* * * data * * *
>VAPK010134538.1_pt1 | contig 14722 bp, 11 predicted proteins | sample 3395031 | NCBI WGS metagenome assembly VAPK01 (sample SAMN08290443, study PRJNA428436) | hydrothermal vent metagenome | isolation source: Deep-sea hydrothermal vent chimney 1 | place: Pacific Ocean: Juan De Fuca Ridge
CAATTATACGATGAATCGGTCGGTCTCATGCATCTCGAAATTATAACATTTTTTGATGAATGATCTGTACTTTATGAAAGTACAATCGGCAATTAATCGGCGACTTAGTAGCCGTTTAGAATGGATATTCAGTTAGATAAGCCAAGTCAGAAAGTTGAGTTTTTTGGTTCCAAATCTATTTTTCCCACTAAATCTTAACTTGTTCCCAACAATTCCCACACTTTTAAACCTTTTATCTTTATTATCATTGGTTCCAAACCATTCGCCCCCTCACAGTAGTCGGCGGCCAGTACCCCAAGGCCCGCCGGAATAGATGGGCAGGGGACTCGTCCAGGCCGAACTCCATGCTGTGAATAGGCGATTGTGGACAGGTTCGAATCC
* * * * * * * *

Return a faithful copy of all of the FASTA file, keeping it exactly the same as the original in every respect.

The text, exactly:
>VAPK010134538.1_pt1 | contig 14722 bp, 11 predicted proteins | sample 3395031 | NCBI WGS metagenome assembly VAPK01 (sample SAMN08290443, study PRJNA428436) | hydrothermal vent metagenome | isolation source: Deep-sea hydrothermal vent chimney 1 | place: Pacific Ocean: Juan De Fuca Ridge
CAATTATACGATGAATCGGTCGGTCTCATGCATCTCGAAATTATAACATTTTTTGATGAATGATCTGTACTTTATGAAAGTACAATCGGCAATTAATCGGCGACTTAGTAGCCGTTTAGAATGGATATTCAGTTAGATAAGCCAAGTCAGAAAGTTGAGTTTTTTGGTTCCAAATCTATTTTTCCCACTAAATCTTAACTTGTTCCCAACAATTCCCACACTTTTAAACCTTTTATCTTTATTATCATTGGTTCCAAACCATTCGCCCCCTCACAGTAGTCGGCGGCCAGTACCCCAAGGCCCGCCGGAATAGATGGGCAGGGGACTCGTCCAGGCCGAACTCCATGCTGTGAATAGGCGATTGTGGACAGGTTCGAATCC